User authentication in Server

Server comes with a user authentication system. It handles user accounts, groups, permissions and cookie-based user sessions. This section of the documentation explains how the default implementation works out of the box, as well as how to extend and customize it to suit your project’s needs.

Overview

The Server authentication system handles both authentication and authorization. Briefly, authentication verifies a user is who they claim to be, and authorization determines what an authenticated user is allowed to do. Here the term authentication is used to refer to both tasks.

The auth system consists of:

  • Users
  • Permissions: Binary (yes/no) flags designating whether a user may perform a certain task.
  • Groups: A generic way of applying labels and permissions to more than one user.
  • A configurable password hashing system
  • Forms and view tools for logging in users, or restricting content
  • A pluggable backend system

The authentication system in Server aims to be very generic and doesn’t provide some features commonly found in web authentication systems. Solutions for some of these common problems have been implemented in third-party packages:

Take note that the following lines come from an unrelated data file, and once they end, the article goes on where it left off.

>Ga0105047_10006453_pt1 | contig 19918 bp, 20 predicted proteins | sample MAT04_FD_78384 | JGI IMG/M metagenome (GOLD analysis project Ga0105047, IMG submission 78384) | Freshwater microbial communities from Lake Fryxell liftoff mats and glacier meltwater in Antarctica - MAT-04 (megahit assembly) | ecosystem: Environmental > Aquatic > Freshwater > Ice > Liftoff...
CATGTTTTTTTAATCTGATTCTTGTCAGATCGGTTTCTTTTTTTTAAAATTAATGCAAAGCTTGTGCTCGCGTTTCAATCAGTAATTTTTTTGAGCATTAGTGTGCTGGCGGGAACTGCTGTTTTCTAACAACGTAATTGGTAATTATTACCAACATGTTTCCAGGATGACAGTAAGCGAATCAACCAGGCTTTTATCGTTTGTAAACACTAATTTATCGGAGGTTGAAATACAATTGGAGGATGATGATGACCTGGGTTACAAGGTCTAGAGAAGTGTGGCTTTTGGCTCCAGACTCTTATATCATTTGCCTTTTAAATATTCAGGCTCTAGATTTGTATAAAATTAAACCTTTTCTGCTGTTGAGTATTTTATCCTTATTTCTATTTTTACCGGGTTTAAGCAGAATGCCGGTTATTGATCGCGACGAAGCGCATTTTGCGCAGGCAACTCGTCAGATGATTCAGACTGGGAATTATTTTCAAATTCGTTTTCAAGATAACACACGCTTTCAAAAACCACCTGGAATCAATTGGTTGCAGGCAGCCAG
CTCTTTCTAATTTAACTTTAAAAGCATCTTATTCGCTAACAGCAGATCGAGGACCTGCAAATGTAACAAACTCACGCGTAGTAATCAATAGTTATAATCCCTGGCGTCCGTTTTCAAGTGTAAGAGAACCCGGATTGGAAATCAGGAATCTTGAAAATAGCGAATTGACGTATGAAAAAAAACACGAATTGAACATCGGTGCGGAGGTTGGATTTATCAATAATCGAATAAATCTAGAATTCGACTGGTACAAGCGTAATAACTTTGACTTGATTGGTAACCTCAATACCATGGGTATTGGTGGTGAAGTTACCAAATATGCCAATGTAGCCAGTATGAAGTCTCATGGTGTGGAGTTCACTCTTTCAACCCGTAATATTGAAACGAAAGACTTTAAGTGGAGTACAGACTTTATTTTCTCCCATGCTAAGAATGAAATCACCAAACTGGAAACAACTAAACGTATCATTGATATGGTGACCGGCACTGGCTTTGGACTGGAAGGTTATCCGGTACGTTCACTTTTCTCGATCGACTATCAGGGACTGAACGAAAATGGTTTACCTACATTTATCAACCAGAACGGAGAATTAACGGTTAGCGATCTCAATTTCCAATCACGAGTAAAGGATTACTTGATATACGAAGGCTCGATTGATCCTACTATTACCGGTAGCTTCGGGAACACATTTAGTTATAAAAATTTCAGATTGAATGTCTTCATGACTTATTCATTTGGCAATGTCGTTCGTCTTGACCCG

• Password strength checking
  • Throttling of login attempts
  • Authentication against third-parties (OAuth, for example)
  • Object-level permissions

Installation

Authentication support is bundled as a Server contrib module in server.contrib.auth. By default, the required configuration is already included in the settings.py generated by os_sys-server-admin startproject, these consist of two items listed in your INSTALLED_APPS setting:

  1. 'server.contrib.auth' contains the core of the authentication framework, and its default models.
  2. 'server.contrib.contenttypes' is the Server content type system, which allows permissions to be associated with models you create.

and these items in your MIDDLEWARE setting:

  1. SessionMiddleware manages sessions across requests.
  2. AuthenticationMiddleware associates users with requests using sessions.

With these settings in place, running the command manage.py migrate creates the necessary database tables for auth related models and permissions for any models defined in your installed apps.